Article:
With this kind of reasoning, as Israel is currently headed by a far Right government, there would be no reason to oppose those who support the destruction of this state!
In fact, this simplistic discourse does not concern so much Palestine and Israel. If that had been the case, a movement would necessarily have emerged in France, a movement which would have understood what was happening in the Middle East: families of young Israelis murdered by Palestinian far Right groups joined their forces with families of young Palestinians killed by Israeli far Right groups. This movement would have proved, if necessary, that there was no “historical impasse” and no “eternal conflict”. At the heart of the war and facing a massive propaganda, under enormous pressures from the Israeli government and organised fascists groups, thousands of people have chosen to say together: “No to war AND no to occupation”.
But here, in France, there is no such thing, but a continued focus on “Islamists”. It’s not surprising since, for more than ten years, the national-republican Left is only focusing on the “Islamists” in order to justify its abandonment of antiracist policies.
It’s in the name of a supposed “Islamist” threat that the French State expelled veiled Muslim girls from the schools; it’s in the name of an “Islamist” threat that part of the Left did not protest against the avalanche of security laws. It’s in the name of an “Islamist” threat that part of the Left mildly protests against racist attacks coming from the Right and far Right, and denounces the verbal excesses of their leaders while approving their basic policies: this is what happened during the campaign against Muslim street prayers, a campaign initiated by the National Front, retaken by the Right and supported by the “secular” Left. This is what happened when Nadine Morano, a Right wing ex-minister and MP, protested against the presence of one Muslim woman on a French beach (who was fully dressed with a veil while her husband took a swim in the sea and Morano considered her veil as “an attack against our culture”, Y.C.), a protest supported by some Socialist Party leaders (presenting beaches as a “space of liberty” and not of “inequality”!, Y.C.).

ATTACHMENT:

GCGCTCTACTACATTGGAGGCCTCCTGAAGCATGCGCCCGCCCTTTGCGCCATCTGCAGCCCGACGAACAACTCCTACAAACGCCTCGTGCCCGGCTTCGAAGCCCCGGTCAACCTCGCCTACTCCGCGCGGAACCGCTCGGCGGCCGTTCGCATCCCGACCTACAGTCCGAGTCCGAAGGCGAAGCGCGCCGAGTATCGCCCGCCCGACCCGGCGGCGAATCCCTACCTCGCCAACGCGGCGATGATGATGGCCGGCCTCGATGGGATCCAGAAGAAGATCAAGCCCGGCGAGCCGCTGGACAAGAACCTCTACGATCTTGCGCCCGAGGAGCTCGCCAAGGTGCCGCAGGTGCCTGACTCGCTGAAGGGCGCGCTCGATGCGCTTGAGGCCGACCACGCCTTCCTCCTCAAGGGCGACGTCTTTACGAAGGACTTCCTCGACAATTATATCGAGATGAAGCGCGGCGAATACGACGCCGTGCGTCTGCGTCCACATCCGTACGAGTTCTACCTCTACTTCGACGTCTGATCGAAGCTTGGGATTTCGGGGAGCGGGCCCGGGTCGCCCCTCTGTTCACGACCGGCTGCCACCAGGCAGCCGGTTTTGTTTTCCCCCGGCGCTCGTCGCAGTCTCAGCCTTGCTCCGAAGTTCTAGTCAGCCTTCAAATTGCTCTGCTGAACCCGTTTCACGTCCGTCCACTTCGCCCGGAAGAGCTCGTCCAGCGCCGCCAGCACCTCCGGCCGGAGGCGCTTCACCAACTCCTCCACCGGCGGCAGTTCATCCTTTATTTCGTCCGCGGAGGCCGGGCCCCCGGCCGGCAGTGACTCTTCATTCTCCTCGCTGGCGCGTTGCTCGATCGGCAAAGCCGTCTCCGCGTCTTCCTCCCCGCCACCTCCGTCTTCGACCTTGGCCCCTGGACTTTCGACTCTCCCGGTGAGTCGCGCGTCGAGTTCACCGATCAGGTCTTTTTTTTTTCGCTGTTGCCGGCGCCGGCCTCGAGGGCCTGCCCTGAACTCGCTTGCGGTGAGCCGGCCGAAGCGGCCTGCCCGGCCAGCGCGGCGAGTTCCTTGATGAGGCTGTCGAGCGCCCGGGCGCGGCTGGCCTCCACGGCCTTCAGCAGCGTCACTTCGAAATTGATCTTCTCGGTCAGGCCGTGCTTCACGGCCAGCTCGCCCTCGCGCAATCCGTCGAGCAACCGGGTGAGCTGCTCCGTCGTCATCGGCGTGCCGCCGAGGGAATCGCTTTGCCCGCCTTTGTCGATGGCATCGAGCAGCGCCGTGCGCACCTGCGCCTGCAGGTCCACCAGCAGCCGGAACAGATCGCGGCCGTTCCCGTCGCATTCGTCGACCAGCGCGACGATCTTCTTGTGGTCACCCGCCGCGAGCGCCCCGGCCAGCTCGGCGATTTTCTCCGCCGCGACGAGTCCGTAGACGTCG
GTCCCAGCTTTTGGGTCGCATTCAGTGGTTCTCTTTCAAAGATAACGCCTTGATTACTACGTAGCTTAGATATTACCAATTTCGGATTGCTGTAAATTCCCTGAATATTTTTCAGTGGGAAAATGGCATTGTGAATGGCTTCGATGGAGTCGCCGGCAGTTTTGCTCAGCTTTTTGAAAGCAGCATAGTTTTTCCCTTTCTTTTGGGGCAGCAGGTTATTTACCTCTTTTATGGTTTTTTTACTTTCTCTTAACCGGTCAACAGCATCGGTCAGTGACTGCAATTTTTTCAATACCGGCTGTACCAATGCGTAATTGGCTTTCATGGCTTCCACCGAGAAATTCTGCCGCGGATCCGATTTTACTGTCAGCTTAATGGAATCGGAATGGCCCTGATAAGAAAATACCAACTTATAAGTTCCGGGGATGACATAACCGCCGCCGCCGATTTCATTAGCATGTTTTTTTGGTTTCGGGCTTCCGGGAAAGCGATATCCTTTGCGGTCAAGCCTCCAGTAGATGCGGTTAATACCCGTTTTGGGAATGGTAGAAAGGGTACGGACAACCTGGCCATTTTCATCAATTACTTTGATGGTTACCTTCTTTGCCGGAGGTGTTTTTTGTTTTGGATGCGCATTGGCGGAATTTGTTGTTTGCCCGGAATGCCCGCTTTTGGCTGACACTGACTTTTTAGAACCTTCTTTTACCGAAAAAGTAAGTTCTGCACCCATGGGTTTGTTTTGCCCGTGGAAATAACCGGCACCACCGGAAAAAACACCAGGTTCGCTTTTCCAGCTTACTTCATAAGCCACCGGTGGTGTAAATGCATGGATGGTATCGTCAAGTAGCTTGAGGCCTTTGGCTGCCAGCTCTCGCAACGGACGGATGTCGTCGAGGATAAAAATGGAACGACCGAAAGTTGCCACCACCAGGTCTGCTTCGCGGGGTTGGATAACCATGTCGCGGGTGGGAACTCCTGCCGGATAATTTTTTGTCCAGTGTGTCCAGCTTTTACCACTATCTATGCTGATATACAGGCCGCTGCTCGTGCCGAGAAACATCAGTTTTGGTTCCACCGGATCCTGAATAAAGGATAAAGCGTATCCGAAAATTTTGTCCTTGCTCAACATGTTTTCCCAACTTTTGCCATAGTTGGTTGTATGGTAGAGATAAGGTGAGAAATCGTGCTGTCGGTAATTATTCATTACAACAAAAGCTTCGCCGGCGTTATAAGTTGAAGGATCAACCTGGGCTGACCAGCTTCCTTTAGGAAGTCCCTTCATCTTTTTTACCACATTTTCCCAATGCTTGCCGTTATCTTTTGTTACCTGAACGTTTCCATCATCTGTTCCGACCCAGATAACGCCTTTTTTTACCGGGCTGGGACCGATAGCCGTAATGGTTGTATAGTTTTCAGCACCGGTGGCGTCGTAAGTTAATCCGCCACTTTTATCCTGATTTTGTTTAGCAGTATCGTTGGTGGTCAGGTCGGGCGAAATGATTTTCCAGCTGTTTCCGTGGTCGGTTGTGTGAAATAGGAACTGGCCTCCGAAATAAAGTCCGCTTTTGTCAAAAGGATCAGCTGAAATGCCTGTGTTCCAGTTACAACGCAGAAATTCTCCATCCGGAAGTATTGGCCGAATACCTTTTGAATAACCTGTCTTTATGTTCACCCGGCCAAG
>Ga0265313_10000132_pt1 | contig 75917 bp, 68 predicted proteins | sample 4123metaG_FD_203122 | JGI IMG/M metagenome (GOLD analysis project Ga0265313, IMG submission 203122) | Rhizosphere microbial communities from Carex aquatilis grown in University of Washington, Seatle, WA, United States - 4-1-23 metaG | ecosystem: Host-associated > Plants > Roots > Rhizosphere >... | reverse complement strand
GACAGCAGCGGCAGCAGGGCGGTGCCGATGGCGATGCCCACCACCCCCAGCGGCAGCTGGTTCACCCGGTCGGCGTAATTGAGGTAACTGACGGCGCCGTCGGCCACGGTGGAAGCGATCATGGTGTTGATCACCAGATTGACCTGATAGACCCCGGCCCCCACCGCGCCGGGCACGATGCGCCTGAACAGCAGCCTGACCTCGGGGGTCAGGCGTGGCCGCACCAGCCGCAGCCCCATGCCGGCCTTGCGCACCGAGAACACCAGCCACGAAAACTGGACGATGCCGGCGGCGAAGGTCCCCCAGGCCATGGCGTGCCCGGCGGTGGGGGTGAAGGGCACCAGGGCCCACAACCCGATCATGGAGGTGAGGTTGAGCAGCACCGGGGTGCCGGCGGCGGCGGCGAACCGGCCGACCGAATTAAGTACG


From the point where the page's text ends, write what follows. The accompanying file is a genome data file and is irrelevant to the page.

And, in the radical Left, even if some militants concede that anti-Muslim racism exists, they will always find a good reason not to do anything against it.
For the last ten years, a significant part of the Left has been only complaining about existing mobilizations, because they are organized by “religious” and “communitarist” groups, because they do not use the “right words” and because the “Islamophobia” concept is problematic.
For much of the national-republican or anti-Zionist Left, victims are never innocent: Jews are always a bit “Zionist”, Arabs are always a little “Islamist”. Either manipulated by “Zionists”, or used by “Islamists”. This reversed vision of power relations between minorities and majorities always pretends to defend a minority.
The final result is simple: in the end, very few Left-wing people fight racism and anti-Semitism. The anti-Zionist and anti-Islamist brother enemies are two sides of the same coin; produced in the same mold, they produced the same disaster: quantitatively weak mobilizations, which gave way to the emergence, on both sides, of fascist leaders.
Many leaders or personalities of the fascist milieu (Florian Philippot, Dieudonné, Fabien Engelman, Etienne Chouard, Christine Tasin, Michel Collon) come from the reformist or radical Left. This phenomenon is not a “minor event”, an “epiphenomenon” because these individuals and milieux bring their own contributions drawn from the legacy of the French Left.
This situation weakens, and sometimes even paralyzes the offensive against racism and anti-Semitism: in fact, ideological and practical collusions of the anti-Zionist and anti-Islamic Left with different variants of fascism weaken or neutralize many initiatives.
In January 2014, no significant mobilisation was organised against Dieudonné’s followers while he could calmly call to throw Jewish journalists in gas chambers in front of thousands of hilarious spectators. Such an appalling situation had two causes: a. the weight of the indulgence for anti-Semitism (part of the Left defended the freedom of expression of neo-Nazis; the other part did not to criticize anti-Semitism in order “not to play into the hands of Zionism”); and b. the weight of racism, embodied by the Interior Minister Manuel Valls whose racist remarks made the struggle against anti-Semitism almost inaudible.
During the spring of 2013, no significant mobilization occurred against the wave of attacks targeting veiled women. Left racism (as veiled women are, for these people, a symbol of fundamentalism, they justify almost every attack against Muslim women except physical attacks) combined with indulgence for anti-Semitism; the combination of these two phenomenon generated criticisms abour “double standards” favoring one or another minority and had a demobilizing effect.
Consequently, racist and anti-Semitic violence grew: damages against synagogues and mosks have become common place in recent years, and even the swastikas systematically painted on both religious buildings did not trigger a united response.